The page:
Longevity and reliability: delivering low-carbon heat since 1926.
Transforming the heat supply market needs to take place on a local level. Heat derived from energy-efficient cogeneration plays an important role in cities like Berlin.
At the end of 2009, Vattenfall and the city-state of Berlin came together on a wide-reaching climate protection agreement. The goal was to reduce Vattenfall’s CO2 emissions in the city centre by 50% by the end of 2020 when compared with levels in 1990. Vattenfall reached this goal in late 2017 – three years ahead of schedule.
Together with six local infrastructure companies - BSR, BVG, BWB, GASAG, Veolia and Stromnetz Berlin - Vattenfall founded the co-working project InfraLab Berlin at the EUREF campus in Berlin-Schöneberg. Here, companies want to collaborate with creative minds and start-ups to develop ideas of how to optimise life in the growing city. They want Berlin to assume a pioneering role in this respect and, through the development, testing and application of innovative technologies and services, turn it into Smart City Berlin.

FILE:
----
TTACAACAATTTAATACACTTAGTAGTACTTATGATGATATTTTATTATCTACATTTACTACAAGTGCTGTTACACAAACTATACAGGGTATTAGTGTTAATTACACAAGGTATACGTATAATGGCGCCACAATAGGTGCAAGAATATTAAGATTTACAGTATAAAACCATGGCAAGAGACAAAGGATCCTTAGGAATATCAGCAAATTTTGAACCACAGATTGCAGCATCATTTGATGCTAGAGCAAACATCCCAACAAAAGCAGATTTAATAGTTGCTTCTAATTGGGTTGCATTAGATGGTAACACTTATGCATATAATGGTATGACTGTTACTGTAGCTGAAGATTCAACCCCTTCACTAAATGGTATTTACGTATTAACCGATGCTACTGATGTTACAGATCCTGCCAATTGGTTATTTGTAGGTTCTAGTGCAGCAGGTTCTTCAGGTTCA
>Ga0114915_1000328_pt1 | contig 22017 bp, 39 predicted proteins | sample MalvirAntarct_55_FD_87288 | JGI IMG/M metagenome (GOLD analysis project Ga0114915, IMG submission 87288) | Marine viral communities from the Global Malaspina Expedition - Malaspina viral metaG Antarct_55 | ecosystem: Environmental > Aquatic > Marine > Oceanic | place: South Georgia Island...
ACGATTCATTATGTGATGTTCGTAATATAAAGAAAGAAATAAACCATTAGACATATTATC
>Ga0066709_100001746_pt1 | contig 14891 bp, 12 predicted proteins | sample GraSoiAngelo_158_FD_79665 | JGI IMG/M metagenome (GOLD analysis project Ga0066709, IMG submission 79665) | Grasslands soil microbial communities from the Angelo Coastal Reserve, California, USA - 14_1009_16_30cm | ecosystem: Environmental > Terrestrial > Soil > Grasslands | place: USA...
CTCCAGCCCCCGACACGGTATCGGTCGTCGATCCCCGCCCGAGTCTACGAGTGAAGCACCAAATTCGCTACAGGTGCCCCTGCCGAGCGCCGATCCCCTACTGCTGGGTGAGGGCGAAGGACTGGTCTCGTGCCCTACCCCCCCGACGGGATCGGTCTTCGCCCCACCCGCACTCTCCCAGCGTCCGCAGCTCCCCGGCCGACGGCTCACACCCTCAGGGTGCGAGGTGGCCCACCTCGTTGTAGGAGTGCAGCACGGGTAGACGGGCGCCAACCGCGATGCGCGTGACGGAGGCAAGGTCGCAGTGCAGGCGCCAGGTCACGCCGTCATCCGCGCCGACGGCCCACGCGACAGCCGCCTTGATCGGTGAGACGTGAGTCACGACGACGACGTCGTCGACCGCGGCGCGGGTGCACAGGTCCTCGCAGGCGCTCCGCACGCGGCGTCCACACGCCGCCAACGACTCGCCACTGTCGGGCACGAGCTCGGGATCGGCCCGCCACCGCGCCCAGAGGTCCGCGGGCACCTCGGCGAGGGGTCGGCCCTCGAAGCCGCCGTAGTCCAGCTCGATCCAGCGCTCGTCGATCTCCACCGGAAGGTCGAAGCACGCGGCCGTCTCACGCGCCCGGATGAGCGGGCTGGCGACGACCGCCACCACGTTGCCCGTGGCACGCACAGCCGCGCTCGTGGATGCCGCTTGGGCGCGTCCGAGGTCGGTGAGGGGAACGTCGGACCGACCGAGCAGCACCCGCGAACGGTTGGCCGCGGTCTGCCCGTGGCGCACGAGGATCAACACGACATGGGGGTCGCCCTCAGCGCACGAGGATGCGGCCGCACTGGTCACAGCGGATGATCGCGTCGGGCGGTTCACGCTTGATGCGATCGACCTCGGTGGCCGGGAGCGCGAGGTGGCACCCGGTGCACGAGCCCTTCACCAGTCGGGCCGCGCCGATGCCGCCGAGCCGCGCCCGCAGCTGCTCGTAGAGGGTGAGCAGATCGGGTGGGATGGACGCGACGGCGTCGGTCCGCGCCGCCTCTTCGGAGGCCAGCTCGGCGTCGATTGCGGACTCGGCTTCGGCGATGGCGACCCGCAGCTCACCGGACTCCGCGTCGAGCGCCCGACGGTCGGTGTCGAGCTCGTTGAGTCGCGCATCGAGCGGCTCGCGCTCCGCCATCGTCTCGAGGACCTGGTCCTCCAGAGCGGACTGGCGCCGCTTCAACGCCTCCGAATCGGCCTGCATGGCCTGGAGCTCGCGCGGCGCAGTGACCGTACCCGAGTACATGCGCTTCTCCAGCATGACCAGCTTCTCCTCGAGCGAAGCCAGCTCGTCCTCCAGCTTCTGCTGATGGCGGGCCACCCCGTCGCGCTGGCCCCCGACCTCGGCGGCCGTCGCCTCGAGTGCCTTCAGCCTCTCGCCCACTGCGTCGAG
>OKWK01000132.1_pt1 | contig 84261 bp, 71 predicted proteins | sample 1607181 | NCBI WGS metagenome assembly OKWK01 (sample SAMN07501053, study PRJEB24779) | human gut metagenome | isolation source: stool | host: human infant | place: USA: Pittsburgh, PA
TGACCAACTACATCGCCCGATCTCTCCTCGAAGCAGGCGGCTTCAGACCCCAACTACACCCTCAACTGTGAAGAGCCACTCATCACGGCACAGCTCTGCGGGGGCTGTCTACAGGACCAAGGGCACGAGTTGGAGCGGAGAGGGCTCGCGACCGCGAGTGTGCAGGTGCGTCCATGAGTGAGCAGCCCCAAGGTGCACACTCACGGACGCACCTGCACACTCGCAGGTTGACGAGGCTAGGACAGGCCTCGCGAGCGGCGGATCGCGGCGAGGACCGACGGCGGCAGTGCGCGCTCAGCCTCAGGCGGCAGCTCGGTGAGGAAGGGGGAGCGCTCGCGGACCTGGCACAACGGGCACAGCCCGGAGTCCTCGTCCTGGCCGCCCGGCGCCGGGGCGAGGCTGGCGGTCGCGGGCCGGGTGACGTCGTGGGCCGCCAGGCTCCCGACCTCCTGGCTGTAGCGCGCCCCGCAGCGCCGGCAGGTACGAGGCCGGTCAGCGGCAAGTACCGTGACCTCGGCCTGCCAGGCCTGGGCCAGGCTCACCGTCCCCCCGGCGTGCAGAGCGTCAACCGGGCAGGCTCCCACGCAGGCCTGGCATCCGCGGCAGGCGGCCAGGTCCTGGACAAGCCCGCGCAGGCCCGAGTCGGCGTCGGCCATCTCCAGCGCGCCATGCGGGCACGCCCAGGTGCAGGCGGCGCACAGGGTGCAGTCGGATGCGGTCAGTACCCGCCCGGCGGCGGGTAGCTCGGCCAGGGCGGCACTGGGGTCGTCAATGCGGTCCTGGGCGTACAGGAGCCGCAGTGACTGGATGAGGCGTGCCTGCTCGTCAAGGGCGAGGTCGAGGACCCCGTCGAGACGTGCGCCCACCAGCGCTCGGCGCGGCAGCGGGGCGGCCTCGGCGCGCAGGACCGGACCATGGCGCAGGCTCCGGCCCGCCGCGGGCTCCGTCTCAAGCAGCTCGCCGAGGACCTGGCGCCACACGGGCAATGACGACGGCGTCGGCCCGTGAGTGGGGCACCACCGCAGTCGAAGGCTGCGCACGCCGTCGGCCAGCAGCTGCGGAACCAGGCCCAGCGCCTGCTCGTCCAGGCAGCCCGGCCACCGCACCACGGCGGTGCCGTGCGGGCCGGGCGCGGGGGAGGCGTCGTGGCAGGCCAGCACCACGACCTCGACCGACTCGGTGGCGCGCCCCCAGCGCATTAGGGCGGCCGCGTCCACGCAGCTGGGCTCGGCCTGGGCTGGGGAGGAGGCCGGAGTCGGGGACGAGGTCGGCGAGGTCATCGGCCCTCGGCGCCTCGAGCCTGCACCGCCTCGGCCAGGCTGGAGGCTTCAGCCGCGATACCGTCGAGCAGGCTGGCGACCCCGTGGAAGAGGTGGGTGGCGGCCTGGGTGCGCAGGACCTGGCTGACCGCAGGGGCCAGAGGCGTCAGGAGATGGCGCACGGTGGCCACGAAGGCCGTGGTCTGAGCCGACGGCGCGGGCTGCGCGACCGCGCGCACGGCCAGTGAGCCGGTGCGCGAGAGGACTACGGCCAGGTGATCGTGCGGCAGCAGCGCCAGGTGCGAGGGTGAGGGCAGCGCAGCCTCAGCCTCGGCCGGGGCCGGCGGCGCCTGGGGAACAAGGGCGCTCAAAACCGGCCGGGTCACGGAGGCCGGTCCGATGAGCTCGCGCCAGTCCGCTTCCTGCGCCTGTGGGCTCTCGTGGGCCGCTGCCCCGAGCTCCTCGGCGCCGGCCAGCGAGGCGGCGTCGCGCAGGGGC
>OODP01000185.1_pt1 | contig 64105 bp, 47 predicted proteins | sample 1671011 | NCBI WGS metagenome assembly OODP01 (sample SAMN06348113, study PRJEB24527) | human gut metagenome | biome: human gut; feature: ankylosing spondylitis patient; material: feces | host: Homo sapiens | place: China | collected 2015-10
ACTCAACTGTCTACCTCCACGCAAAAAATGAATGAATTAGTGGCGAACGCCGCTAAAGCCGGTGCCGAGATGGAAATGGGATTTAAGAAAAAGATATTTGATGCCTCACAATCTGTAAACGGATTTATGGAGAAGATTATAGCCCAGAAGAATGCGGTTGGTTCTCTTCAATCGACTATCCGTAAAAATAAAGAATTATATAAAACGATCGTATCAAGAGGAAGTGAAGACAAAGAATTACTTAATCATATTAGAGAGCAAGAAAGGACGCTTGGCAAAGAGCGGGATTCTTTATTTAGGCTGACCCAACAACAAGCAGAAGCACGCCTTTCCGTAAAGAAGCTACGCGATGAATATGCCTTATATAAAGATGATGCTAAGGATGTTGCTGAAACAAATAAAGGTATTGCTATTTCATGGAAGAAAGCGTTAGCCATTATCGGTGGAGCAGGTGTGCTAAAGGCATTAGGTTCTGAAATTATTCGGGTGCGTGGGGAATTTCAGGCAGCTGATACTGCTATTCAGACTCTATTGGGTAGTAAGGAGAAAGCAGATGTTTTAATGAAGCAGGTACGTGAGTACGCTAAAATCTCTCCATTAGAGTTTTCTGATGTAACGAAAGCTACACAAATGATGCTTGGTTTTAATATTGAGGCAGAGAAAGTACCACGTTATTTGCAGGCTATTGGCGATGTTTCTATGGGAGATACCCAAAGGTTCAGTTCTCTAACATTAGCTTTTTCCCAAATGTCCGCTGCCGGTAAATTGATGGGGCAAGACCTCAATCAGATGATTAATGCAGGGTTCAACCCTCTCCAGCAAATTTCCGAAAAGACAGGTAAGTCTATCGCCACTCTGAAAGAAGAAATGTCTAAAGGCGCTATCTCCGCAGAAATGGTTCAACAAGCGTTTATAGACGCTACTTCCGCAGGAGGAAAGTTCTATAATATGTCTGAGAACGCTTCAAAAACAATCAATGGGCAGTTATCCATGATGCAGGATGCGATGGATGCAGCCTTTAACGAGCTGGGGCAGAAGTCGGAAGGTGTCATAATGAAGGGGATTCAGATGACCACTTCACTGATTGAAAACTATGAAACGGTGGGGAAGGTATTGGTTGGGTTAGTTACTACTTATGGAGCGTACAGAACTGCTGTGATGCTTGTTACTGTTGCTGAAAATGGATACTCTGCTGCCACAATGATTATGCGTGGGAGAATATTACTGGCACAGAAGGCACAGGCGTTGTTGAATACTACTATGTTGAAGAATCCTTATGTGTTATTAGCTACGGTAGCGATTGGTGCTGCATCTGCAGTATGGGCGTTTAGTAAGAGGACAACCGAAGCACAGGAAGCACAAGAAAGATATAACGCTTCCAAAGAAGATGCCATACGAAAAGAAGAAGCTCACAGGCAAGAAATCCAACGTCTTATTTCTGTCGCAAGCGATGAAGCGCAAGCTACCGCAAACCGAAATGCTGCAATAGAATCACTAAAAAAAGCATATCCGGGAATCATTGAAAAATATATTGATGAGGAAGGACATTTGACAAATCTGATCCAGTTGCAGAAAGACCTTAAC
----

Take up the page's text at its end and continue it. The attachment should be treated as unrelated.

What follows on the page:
This cooperative partnership goes way beyond the boundaries of the respective companies’ core business areas.
The Berlin-Buch CHP plant’s traditional site is continuously developing along with the district where it is located. In 2005, the site received a new cogeneration plant. The Buch thermal power station also uses waste heat emitted by the Schwanebeck landfill through its activities to convert landfill gas into electricity. This waste heat is then conducted along a 3-kilometre pipe to cover 20 per cent of the Buch heating network’s heating demand. The 25 kilometre long local heating network supplies the Helios clinics, about 10,000 apartments and 50 companies on the Campus Buch.
Despite the obvious benefits of heat networks delivering efficient, low carbon heat, they remain relatively unknown to developers and consumers, writes Amy Ritchie, External Affairs lead on Heat Networks, The Association for Decentralised Energy.
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